The Tilma
―A long narrative poem, woven with some commentary, about a poor Indian who in 1531 encounters the glorious Mother of God in what is Mexico today.


O Maker of every kind,
Guide my every thought of mind.
Let the words on which I muse,
And those I'm inclined to use,
Be as thou would choose.


Here's told a story,
  Interwoven with glory
  And human worth,
When heaven came down
   In a rose-colored gown
   And appeared upon the earth.

It happened long ago,
Upon this continent here,
Beyond our border below,
There did heaven appear

Upon a high plateau,
Where Aztec foe had fought,
The Valley of Mexico,
Where Spanish conquest wrought

And to the land they sought,
They faith of Christian brought,
The light of faith that burned:
To it, some Indians turned.

Of those who turned we're told,
One had an eagle in his name,
And baptized, this native of old,
Juan Diego became.

From the eastern ocean o'er,
A shining water had come ashore;

En esta fuente se bautizo Juan Diego
: In this font Juan Diego was baptized.

With life of God it glistened,                  
As Juan the water christened,               
And at the font was washed away
The stain of sin from Adam's day!

A child of God he came to be,
And lived a life o'er nature he!

And thus the eagled one of afore,
Now could fly! Now could soar!
With pinions from God on high,
Now could mount the azure sky!

Of this Indian alive with grace,
The pen of history scribed a place.

Part I
A Morning upon a Hill.

Ten years had passed and gone
And full moons of time beside,
Since the fall of Tenochtitlan
Where Aztec did abide.

'Twas Fifteen Thirty-one
And much diminished the year,
December was partly done
And wondrous things were near...

'Twas early a Saturday,
The day of nine in number,
Juan rose as was his way,
The sun was yet aslumber...

In the dark before the dawn
From his abode he'd be drawn,
For things of faith and errands too,
He set his foot to journey anew.

From Tulpetlac he went to go, 6
To MejicoTlatilolco:
A habitation upon a lake,
A causeway there to take

Across the hills he trod
And stept his darkling way,
Across to things of God,
To study and to pray

Against the cold he wore,
A mantle of maguey woven,
Loomed by his wife before,
Death their life had cloven.

In days gone by, together they went
The leagues o'er land and lake,
And together gave a heroic consent
And another and lofty path did take!

For love of virtue they embraced,
A way of life forever chaste;
And pure and celibate they did live,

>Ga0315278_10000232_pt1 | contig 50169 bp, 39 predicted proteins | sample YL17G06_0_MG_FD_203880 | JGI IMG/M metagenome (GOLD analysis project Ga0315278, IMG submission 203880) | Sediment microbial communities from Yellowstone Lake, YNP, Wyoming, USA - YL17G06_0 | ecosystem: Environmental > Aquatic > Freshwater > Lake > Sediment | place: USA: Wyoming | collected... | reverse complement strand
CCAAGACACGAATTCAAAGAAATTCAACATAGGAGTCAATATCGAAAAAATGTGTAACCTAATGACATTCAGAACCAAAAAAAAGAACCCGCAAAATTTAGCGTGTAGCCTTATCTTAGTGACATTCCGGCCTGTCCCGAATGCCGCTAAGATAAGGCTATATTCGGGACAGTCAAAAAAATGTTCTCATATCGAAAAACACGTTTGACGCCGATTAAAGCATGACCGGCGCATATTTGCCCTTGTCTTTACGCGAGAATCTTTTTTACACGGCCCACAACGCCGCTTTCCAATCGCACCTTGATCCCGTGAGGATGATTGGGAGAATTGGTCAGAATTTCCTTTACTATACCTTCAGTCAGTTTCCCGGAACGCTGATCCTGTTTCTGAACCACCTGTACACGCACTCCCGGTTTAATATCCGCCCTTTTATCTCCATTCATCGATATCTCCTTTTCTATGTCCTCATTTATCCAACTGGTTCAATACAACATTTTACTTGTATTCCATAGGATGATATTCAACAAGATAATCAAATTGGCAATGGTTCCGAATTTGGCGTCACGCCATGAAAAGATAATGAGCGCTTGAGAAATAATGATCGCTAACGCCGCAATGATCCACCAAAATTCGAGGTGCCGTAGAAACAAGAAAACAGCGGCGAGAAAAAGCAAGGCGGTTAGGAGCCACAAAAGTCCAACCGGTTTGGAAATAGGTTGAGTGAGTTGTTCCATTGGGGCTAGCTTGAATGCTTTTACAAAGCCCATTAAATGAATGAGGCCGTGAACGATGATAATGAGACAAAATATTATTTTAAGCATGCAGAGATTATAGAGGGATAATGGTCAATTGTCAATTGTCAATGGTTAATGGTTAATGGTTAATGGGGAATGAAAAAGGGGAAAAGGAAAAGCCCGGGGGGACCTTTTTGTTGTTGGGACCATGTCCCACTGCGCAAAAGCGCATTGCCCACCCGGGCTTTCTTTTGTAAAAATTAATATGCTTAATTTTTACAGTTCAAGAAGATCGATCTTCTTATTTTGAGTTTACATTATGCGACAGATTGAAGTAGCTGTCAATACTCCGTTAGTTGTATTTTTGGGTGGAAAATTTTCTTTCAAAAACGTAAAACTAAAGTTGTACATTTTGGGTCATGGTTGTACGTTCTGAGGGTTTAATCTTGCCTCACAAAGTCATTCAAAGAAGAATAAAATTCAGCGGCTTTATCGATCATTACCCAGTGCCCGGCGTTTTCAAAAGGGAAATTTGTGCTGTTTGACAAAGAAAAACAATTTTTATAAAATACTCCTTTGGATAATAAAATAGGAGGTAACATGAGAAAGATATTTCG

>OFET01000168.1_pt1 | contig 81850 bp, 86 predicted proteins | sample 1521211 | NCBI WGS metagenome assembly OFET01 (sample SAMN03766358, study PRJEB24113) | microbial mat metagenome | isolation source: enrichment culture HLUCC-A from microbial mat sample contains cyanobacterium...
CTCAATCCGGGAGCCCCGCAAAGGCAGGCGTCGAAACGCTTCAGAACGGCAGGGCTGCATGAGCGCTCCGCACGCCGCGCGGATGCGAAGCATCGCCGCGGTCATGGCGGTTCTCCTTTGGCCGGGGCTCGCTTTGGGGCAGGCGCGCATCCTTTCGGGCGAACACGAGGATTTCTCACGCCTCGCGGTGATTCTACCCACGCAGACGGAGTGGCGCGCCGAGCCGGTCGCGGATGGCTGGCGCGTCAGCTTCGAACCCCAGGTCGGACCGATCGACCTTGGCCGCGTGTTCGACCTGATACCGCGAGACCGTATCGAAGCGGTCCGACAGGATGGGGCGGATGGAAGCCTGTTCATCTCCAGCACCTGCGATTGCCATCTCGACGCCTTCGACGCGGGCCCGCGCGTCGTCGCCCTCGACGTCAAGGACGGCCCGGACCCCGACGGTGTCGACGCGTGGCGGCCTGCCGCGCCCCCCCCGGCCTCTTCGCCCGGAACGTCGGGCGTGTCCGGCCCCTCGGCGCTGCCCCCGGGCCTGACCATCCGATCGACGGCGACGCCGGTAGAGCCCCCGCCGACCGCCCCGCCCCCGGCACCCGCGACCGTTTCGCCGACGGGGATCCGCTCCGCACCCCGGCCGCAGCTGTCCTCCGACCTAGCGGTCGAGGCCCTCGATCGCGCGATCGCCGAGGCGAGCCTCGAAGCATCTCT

With grace that God doth give.

Thus a one, not ordinary,
A special soul in clay,
Was bound to the mass of Mary
On this the Immaculate's day.

Before the lake did begin
There rose a hill of rock,
There a temple once had been,
The hill of Tepeyac...

A place of Tonantzin afore, 10
Of sacrificing too;
Cortes her structure tore
The mother of gods untrue.

As Juan betook himself along   
This hill in dawning light,           
He heard the music of song
And its melodic delight...
A sound celestial
         On a mound terrestrial!

Like birds of beauty a-singing
Atop the rise that rose so near,
Their notes came down a-winging,
To alight softly in his ear.

Is it from slumber I arise?
His wonder it bestirred;
Or is this the earthly paradise
Which men of old left word?

At times the singing would stop
And the hillside seemed to respond,
The wilderness and that atop
Like a chorus in twain beyond...

Like a restless feathered bird,
He flit from thought to thought,
For the whence of what he heard,
The song his ear had caught...

He was looking toward the east
When the singing suddenly ceased...

And when the quiet came,
A voice from upon a summit,
Did call him by courteous name,
Did call with affection from it...

Unafraid he climbed the hill
And beheld a woman there;
She bid him closer still,
She was robed in radiant wear...

Upon a rock she shining stood,
Her rays did pierce it through;
It looked as a Moorish anklet would,
With precious stones and hue.

Mesquite and prickly pear
Were rich like emeralds grown,
And thorns and branches there,
Like gold a glitter shone.

And leaves near her poise
Looked like fine turquoise,
And the earth was shining ground,
Like the bow of the sky around.

She spoke, gentle and sweet,
In a manner that esteemed him;
She spoke, as he knelt at her feet,
Her littlest child she deemed him.

Revealing herself the Virgin Always,
Saint Mary, God's own mother,
In Aztec Tloque Nahuaque's, 12
The God in truth, no other

The One from Whom all life doth come,
And "close to Whom is everything":
Lord of heaven and earth in sum:
The Creator setting all a-wing.

She wanted Juan to know,
A temple
13 there to fashion,
Where she could offer and show,
Her love, help and compassion.

"For I am your merciful mother," said she,
Who wishes to help and harken to thee
"And all who dwell in this land";
These she included, and
"All those others who loving me,"
Do me invoke and trusting be.

I'll hear the complaints you speak
At this temple, I ardently seek,
And remedy your suff'rings all
And sorrows and hardships that befall.

To carry out my word
Of mercy, you must go
And tell the seen and heard,
To the Bishop of Mexico

Tell him I am sending thee
To make it clear to see,
How much I desire that he,
Here build a temple for me.

For the work and trouble to ensue,
You'll merit my  recompensing you;
Her trust, reward and all expressed,
She told him to go and do his best.

He took leave of the Sainted one,
The human yet untainted one,
To do as she wished, at her behest,
And downed the hill her visit blest...

Across the lake he took
A causeway to the city ahead;
Perhaps from the hill she did look
And watch his onward tread.

Part II
Problems Unfold

On coming to the city, on entry,
To the episcopal palace went he;
But there he met with delay,
Ere meeting the bishop that day. 

He knelt to the one sent to
And related the seen and told,
But it seemed not heard as true,
That disbelief did him enfold.

And sadly he returned to the hill
And addressed heaven's lady a plea:
Entrust another the task to fill,
One of import, who believed will be...

"I am a little man," he pled;
A ladder of wood, he said;
Important not and slender rope,
A leaf, a tailthese were his scope.

She said that many there were,
To carry a message for her,
But 'twas necessary that he,
The intercessor be.

He went anew the morrow then,
To tell the Virgin's wish again:
The bishop questioned for fact
And Juan responded exact.

But belief the bishop lacked
And upon the word of Juan alone,
He was unable to act:
He had a need and made it known.

Before he would believe,
A sign he must receive:
To insure the words there parted,